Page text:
I took a management job in the private sector which required a move out of my native state, after serving in the public sector for over 15 years. The job was challenging, frustrating, exhilerating and exciting and a real opportunity to be innovative. Ultimately I did not meet all the expectations of my managers when they hired me and after two years I was told I would be replaced. This was hard to swallow for me, given how much I had invested in the position and the organization. For a few days I was really upset and even started scheming about “how to make sure no one knew it was my fault.” What I did instead, however, was take total responsibility for the situation, and while it was not about “blame or fault” I resolved to operate with the professionalism and the level of performance and performance outcomes that I someone in my position would be expected to fulfill. I used the next two months to really make sure that people around me were acknowledged for their contributions, I did everything I saw I could do to make sure the office was really in great shape for my successor, who had been a member of my staff. Not only was senior management delighted, they asked me to stay with the company longer than they had planned…and my final quarter as the manager was my best quarter ever–and out of 42 offices ours was in the top 5 when I left. It was a real triumph for me and for others who knew about the situation.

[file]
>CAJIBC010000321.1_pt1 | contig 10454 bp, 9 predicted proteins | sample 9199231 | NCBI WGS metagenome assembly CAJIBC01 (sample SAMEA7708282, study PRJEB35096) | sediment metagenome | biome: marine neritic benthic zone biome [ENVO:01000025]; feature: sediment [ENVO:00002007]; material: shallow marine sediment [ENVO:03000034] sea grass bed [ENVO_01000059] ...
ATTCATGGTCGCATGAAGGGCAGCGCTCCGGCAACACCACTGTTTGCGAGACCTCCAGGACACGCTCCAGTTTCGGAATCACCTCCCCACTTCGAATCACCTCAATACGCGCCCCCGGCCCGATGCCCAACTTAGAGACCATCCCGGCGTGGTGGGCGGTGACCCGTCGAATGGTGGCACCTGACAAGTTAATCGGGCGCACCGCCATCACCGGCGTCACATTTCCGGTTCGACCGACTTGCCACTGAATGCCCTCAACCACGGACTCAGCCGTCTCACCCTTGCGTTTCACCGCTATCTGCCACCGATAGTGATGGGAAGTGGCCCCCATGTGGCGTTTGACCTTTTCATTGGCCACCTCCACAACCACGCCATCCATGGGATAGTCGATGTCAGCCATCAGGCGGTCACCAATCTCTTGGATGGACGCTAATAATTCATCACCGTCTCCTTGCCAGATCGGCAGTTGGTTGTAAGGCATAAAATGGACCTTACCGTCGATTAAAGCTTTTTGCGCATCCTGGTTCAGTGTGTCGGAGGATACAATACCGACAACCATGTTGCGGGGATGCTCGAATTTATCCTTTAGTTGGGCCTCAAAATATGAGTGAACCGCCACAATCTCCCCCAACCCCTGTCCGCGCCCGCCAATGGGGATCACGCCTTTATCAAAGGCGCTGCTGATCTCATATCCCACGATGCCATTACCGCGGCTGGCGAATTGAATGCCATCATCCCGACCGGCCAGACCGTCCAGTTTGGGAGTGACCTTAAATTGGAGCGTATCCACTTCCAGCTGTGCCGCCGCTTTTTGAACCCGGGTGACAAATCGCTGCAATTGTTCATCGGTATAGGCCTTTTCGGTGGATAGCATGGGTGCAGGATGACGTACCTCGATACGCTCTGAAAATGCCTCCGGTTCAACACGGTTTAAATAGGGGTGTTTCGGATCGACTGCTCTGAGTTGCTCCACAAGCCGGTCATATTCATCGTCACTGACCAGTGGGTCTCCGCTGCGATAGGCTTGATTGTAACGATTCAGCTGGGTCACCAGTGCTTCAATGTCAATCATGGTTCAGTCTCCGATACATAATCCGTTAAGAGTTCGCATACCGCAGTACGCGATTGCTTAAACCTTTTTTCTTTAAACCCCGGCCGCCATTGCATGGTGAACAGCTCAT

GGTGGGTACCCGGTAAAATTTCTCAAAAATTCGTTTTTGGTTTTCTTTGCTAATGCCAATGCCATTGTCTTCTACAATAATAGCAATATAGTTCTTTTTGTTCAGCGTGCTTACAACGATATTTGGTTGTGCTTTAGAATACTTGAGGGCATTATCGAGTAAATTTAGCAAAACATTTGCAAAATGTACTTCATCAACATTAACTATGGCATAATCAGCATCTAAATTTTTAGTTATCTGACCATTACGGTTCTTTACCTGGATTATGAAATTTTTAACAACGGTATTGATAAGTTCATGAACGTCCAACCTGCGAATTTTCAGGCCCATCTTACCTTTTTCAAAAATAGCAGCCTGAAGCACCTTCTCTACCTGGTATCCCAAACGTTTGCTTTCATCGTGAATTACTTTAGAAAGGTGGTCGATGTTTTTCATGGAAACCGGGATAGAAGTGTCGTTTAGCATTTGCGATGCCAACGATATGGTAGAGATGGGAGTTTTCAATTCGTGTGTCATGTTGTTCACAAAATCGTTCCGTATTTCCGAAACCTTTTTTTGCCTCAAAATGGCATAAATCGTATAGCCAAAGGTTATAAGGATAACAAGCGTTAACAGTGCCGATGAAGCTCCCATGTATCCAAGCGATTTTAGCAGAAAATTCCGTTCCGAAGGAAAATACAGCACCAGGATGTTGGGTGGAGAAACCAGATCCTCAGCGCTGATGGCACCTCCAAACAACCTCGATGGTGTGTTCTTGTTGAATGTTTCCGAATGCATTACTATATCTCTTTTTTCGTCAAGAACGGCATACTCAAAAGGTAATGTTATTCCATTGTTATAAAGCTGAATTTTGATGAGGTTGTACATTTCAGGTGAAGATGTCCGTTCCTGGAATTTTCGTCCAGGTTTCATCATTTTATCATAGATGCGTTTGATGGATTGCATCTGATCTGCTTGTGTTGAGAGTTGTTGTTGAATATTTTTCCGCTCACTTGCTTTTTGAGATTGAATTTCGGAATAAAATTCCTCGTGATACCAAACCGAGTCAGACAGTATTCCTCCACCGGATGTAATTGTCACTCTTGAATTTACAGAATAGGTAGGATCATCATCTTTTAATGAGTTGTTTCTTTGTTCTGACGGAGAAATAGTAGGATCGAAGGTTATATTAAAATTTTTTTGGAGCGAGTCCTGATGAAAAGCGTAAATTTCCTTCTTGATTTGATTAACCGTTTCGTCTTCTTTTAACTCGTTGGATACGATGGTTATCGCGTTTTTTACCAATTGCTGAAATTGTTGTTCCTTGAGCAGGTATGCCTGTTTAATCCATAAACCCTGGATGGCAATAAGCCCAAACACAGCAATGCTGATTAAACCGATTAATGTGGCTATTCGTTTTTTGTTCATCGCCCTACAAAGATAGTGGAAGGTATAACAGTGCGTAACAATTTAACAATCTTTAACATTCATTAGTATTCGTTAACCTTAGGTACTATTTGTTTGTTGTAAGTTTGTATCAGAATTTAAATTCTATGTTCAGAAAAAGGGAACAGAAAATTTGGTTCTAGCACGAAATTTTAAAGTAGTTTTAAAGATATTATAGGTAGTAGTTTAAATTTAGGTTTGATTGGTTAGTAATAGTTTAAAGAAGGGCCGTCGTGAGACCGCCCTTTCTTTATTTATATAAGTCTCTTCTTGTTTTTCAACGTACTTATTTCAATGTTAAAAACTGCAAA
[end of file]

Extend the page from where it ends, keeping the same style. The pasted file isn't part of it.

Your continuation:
Now, applying this to the public sector–totally still fits. Whether you leave for a promotion, a termination, to go do something else…my advice is:
* Be great with people
* Perform in your job with grace and professionalism